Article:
Lenin’s New Economic Policy (1921–1928) provided for limited capitalism to help finance his new regime exhausted and debilitated by three years of civil war. Karinska went way beyond Lenin’s limits. She opened a Tea Salon that became the meeting place of Moscow artists, intellectuals and government officials every afternoon at five o’clock. In the same complex she founded an haute-couture and a millinery atelier to dress the wives of the Soviet elite. She opened an antique store and an embroidery school where she taught the needle arts to the proletariat.
Karinska’s reasons for leaving Russia are multifold. First there was the death of Lenin in 1924 and the uncertainty of what was to come; secondly, within weeks after Lenin’s death the new regime nationalized her embroidery school and turned it into a factory to manufacture Soviet flags (In exchange, she was awarded the title of “Inspector of Fine Arts”); thirdly and primarily, Mamontov, a chronic alcoholic and incapable of performing any kind of work was a symbol of bourgeois decadence and his arrest was imminent.
Karinska devised a plan to save Mamontov. Supported by Anatoly Lunacharsky, Minister of Education and long time friend of her father, she proposed to take a large number of embroideries made by her students to exhibit in Western European cities as a “good will” gesture to demonstrate the great cultural advances that the young Soviet regime was making. The proposition was enthusiastically accepted across the high ranks, although Lunacharsky and others knew quite well what she was up to.
With corruption widely practiced throughout the Soviet government, an exit visa was obtained for Mamontov who left immediately for Germany where he had cousins in exile. A few weeks later Karinska, Irina and Vladimir left together from Moscow station on a Berlin-bound train. Irina boarded the train whimpering under the weight of a huge chapeau. “Stop whining!” her mother would scold. Later the girl of 14 learned that the hat was filled with diamonds. Vladimir boarded the train with a suitcase filled with his Soviet school books, American hundred dollar bills, bought on the black market, hidden between the pages. Karinska boarded the train waving and blowing kisses to the crowd that came to bid her bon voyage. But the crates with her student’s embroideries framed under glass had, hidden underneath each, antique embroideries sewn by the ladies-in-waiting to the Russian Empresses of the past centuries.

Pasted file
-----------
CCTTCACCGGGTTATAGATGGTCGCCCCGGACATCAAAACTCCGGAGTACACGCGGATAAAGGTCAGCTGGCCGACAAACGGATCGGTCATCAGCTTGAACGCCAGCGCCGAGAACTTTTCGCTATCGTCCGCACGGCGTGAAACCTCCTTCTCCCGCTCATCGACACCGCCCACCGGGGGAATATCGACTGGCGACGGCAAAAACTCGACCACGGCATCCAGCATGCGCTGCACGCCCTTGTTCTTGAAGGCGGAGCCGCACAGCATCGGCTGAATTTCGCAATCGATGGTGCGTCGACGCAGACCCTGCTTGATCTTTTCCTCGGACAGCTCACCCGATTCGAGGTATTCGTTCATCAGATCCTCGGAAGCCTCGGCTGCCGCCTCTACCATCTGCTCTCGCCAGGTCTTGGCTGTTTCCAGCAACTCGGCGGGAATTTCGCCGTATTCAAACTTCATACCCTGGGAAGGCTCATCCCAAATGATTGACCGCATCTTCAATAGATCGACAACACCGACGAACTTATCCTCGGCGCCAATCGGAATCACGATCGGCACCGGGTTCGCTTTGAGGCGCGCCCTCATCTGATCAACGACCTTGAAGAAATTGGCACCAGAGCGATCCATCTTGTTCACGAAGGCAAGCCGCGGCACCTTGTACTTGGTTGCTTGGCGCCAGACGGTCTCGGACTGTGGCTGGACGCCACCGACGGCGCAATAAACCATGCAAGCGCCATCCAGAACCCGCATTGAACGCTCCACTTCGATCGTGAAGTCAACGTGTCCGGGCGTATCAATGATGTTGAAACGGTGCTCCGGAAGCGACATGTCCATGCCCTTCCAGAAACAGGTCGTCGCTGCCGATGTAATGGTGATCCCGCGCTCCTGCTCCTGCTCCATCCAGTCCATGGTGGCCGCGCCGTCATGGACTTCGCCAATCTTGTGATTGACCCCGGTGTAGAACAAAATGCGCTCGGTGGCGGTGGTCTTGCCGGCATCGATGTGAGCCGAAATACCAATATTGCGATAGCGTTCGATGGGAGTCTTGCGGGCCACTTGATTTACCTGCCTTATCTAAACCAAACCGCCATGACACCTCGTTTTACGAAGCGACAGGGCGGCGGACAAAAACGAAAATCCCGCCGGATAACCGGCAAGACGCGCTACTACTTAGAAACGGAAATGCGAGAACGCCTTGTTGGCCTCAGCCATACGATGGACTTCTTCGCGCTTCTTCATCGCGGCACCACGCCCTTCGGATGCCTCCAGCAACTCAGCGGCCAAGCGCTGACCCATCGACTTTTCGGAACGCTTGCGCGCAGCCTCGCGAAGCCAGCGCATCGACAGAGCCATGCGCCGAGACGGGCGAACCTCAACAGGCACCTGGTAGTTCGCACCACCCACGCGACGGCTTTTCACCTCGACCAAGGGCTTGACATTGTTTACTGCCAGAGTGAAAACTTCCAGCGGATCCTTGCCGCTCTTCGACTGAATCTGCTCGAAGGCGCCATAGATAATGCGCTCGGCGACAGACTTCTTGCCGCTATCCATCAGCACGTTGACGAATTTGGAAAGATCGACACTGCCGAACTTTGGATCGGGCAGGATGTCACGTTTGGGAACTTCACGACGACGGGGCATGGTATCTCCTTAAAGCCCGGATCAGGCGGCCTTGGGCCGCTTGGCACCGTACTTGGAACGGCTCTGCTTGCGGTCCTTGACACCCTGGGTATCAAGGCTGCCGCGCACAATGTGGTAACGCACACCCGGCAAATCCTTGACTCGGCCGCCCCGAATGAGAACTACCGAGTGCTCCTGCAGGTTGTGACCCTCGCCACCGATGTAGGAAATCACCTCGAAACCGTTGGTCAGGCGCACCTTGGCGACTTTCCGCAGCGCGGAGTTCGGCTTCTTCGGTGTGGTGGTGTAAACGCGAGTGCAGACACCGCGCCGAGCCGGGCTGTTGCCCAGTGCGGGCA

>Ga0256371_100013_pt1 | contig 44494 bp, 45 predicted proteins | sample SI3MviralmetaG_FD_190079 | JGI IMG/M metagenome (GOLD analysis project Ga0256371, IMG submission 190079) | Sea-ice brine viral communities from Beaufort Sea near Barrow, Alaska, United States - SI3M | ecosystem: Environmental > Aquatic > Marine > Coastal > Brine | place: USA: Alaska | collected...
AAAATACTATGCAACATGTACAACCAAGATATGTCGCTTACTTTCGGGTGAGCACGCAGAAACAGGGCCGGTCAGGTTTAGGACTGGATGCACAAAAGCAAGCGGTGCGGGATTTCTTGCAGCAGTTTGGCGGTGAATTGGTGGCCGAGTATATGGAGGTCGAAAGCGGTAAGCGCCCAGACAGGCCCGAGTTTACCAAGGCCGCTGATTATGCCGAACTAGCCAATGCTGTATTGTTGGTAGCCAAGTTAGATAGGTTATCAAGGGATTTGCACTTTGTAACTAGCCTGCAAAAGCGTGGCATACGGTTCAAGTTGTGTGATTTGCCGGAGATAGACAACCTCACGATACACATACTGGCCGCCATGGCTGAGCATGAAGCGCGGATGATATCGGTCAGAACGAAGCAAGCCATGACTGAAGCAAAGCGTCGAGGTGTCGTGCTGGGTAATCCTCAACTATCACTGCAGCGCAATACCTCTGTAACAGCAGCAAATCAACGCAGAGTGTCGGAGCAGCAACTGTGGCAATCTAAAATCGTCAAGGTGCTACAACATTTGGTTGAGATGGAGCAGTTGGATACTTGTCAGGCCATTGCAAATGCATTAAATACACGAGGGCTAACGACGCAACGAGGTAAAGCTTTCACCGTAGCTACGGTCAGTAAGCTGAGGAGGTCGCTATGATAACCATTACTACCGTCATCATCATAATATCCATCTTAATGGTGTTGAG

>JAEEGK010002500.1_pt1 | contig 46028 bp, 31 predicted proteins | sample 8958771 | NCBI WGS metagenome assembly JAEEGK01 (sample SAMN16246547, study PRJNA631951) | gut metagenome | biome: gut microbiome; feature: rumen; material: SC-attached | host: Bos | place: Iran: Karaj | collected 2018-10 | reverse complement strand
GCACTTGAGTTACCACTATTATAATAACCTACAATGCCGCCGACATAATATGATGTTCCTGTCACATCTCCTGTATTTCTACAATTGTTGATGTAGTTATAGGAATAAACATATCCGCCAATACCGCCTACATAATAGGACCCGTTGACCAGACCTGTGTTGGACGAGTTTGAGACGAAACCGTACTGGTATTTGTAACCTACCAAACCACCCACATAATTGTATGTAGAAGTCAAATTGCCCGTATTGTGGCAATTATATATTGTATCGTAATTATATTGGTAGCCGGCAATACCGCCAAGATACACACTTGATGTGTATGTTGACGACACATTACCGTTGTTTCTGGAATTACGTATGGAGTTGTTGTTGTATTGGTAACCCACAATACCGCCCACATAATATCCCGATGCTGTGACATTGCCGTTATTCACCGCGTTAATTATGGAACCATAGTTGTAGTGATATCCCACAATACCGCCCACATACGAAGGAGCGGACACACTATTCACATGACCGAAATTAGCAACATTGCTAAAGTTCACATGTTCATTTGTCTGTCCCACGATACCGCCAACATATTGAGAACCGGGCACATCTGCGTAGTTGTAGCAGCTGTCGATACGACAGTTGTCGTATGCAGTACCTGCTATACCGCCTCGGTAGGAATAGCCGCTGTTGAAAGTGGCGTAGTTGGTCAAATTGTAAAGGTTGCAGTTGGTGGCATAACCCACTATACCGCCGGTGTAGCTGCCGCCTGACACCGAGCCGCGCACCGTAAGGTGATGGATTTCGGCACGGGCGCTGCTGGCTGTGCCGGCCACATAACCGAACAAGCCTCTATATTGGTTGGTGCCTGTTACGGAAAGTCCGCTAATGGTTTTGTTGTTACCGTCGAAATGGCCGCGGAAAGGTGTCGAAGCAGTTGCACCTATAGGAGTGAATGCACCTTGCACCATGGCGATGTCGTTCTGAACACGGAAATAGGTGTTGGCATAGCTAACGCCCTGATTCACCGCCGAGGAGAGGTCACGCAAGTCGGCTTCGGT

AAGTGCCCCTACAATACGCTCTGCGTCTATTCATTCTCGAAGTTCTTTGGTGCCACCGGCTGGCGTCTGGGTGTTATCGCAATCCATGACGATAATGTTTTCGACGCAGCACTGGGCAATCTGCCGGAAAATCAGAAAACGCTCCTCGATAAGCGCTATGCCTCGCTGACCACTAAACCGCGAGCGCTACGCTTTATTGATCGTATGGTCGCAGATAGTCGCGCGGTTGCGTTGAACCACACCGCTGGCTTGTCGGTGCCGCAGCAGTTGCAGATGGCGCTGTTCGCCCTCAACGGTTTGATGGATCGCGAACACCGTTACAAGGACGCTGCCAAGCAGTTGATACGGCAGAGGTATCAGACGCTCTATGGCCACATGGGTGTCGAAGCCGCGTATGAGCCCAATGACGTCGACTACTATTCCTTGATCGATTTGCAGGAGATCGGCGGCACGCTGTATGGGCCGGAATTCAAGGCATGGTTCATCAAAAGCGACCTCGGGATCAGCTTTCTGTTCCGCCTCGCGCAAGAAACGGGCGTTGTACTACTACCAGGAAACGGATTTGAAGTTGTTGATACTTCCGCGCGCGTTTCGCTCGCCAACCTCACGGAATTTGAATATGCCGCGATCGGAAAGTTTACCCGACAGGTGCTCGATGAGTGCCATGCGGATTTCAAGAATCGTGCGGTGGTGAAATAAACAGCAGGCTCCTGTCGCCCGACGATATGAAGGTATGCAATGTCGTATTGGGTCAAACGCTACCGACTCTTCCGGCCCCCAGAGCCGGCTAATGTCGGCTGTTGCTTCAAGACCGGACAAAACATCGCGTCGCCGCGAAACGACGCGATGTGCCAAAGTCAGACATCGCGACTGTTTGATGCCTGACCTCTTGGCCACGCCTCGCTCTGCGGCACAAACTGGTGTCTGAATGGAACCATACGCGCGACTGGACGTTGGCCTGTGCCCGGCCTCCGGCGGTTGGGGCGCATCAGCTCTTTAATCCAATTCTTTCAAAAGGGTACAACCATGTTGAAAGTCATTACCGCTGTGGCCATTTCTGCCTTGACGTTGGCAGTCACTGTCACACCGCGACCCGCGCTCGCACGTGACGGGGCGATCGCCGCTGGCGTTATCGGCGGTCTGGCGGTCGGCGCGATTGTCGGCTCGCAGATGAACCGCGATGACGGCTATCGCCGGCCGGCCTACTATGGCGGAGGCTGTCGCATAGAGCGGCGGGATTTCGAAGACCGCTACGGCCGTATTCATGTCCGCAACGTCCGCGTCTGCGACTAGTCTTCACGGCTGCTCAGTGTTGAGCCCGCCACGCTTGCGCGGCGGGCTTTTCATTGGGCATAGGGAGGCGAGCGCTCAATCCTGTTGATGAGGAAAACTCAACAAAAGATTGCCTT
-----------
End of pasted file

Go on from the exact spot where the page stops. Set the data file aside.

Reuniting with Vladimir Mamontov in Berlin, the family of four headed for Brussels where Karinska’s father and several brothers and sisters were living. But Brussels was too quiet for Karinska and after a few months they moved to Paris.
Life in Paris
After two years of luxurious living in Paris, all the treasures brought from Russia were gone. The family was forced to move to a popular quarter of the city of lights and Karinska looked desperately for any and every kind of work using her skills of sewing and embroidery. With her beauty and aplomb she had no difficulty meeting whoever she wanted to meet. It wasn’t long before she made her first costume; an elaborately embroidered robe designed by Boris Bilinsky for the 1927 motion picture The Loves of Casanova. More single orders followed and then larger and larger ones. All the time Irina and Vladimir worked with her.
A newly formed ballet company, the Ballet Russe de Monte Carlo, directed by Colonel de Basil and René Blum requested she make costumes for their first season. The costumes were designed by Christian Bérard, André Derain, and Joan Miró, and the choreography was by George Balanchine and Leonide Massine, both choreographers with whom she had worked previously. Bérard, Derain, and Miró would provid a general sketch, an idea, but it would be Karinska who expounded upon the concept, modified it, chose the fabric, quality and quantity, and decided how the concept would be implemented. Karinska soon became in Paris, the premiere interpreter of the costume for the ballet and musical theater.
During Karinska’s brief career in Paris she collaborated with Bèrard, Derain, Miró, Balthus, Cassandre, Soudeikine, and Vertès, amongst a long list of painters and designers. She costumed the plays of Jean Cocteau and Louis Jouvet. In 1933, Karinska costumed Les Ballets 1933 (designed by Bèrard, Derain, and Tchelitchev amongst others), Balanchine's six ballets in Paris before he left for New York.
Life in London